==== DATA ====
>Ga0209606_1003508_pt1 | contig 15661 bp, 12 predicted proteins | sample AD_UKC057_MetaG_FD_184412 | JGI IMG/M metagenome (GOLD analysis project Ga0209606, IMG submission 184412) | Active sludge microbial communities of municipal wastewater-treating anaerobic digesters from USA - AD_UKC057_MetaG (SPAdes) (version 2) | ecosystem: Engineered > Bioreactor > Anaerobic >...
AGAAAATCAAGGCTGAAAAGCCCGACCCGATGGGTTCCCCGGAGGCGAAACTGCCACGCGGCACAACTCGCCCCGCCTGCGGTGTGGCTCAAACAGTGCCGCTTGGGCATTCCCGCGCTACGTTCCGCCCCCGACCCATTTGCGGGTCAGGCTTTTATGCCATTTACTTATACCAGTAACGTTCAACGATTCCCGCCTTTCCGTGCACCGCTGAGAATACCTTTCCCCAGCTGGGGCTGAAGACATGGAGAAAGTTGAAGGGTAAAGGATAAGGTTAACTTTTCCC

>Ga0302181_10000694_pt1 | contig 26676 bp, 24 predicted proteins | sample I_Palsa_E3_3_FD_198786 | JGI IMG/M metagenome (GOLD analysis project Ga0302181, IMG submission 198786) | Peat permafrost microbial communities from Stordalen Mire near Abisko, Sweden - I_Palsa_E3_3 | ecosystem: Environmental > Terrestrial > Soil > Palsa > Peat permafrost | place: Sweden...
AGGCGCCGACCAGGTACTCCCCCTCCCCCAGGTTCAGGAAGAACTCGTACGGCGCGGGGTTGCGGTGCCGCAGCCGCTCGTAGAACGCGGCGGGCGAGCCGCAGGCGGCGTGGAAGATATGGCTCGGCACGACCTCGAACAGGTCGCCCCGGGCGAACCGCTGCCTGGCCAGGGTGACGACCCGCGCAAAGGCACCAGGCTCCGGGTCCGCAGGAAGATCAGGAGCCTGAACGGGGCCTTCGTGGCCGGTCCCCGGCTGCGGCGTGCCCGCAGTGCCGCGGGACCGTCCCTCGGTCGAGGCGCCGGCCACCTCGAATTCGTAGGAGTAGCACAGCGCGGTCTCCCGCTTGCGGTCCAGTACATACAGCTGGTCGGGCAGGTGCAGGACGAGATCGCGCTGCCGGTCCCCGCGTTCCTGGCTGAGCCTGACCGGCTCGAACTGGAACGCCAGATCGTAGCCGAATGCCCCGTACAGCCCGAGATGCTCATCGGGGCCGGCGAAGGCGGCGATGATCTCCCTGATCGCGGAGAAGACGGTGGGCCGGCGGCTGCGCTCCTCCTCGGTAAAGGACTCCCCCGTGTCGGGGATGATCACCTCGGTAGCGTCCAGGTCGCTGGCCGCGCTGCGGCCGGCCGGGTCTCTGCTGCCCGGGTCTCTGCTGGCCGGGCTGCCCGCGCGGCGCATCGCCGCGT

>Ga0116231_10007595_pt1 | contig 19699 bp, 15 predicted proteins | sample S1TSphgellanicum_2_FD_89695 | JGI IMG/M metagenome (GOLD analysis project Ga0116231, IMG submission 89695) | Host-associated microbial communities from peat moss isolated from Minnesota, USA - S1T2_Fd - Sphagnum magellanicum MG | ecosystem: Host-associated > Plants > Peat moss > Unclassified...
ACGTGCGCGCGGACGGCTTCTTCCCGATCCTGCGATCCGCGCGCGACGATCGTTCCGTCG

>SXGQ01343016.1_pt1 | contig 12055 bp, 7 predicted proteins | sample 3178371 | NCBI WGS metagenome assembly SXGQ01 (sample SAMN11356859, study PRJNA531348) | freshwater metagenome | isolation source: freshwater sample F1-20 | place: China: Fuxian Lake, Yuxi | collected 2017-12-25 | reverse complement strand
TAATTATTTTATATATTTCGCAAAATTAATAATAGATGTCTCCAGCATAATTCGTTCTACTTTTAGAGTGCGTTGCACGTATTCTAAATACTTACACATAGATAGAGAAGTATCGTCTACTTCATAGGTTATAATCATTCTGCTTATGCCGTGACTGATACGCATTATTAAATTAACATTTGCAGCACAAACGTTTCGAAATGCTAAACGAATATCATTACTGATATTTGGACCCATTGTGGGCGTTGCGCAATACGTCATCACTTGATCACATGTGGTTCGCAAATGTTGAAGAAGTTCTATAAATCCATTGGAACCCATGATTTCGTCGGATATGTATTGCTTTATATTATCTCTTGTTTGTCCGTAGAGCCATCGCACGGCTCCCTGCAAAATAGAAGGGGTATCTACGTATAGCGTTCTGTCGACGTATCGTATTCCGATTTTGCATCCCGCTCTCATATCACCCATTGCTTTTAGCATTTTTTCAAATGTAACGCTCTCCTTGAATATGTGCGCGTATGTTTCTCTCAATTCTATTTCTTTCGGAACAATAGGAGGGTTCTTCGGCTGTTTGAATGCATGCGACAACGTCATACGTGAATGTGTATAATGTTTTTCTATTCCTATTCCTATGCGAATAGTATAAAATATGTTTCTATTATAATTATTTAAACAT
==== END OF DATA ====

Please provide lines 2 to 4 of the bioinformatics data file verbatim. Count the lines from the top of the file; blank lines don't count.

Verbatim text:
AGAAAATCAAGGCTGAAAAGCCCGACCCGATGGGTTCCCCGGAGGCGAAACTGCCACGCGGCACAACTCGCCCCGCCTGCGGTGTGGCTCAAACAGTGCCGCTTGGGCATTCCCGCGCTACGTTCCGCCCCCGACCCATTTGCGGGTCAGGCTTTTATGCCATTTACTTATACCAGTAACGTTCAACGATTCCCGCCTTTCCGTGCACCGCTGAGAATACCTTTCCCCAGCTGGGGCTGAAGACATGGAGAAAGTTGAAGGGTAAAGGATAAGGTTAACTTTTCCC

>Ga0302181_10000694_pt1 | contig 26676 bp, 24 predicted proteins | sample I_Palsa_E3_3_FD_198786 | JGI IMG/M metagenome (GOLD analysis project Ga0302181, IMG submission 198786) | Peat permafrost microbial communities from Stordalen Mire near Abisko, Sweden - I_Palsa_E3_3 | ecosystem: Environmental > Terrestrial > Soil > Palsa > Peat permafrost | place: Sweden...
AGGCGCCGACCAGGTACTCCCCCTCCCCCAGGTTCAGGAAGAACTCGTACGGCGCGGGGTTGCGGTGCCGCAGCCGCTCGTAGAACGCGGCGGGCGAGCCGCAGGCGGCGTGGAAGATATGGCTCGGCACGACCTCGAACAGGTCGCCCCGGGCGAACCGCTGCCTGGCCAGGGTGACGACCCGCGCAAAGGCACCAGGCTCCGGGTCCGCAGGAAGATCAGGAGCCTGAACGGGGCCTTCGTGGCCGGTCCCCGGCTGCGGCGTGCCCGCAGTGCCGCGGGACCGTCCCTCGGTCGAGGCGCCGGCCACCTCGAATTCGTAGGAGTAGCACAGCGCGGTCTCCCGCTTGCGGTCCAGTACATACAGCTGGTCGGGCAGGTGCAGGACGAGATCGCGCTGCCGGTCCCCGCGTTCCTGGCTGAGCCTGACCGGCTCGAACTGGAACGCCAGATCGTAGCCGAATGCCCCGTACAGCCCGAGATGCTCATCGGGGCCGGCGAAGGCGGCGATGATCTCCCTGATCGCGGAGAAGACGGTGGGCCGGCGGCTGCGCTCCTCCTCGGTAAAGGACTCCCCCGTGTCGGGGATGATCACCTCGGTAGCGTCCAGGTCGCTGGCCGCGCTGCGGCCGGCCGGGTCTCTGCTGCCCGGGTCTCTGCTGGCCGGGCTGCCCGCGCGGCGCATCGCCGCGT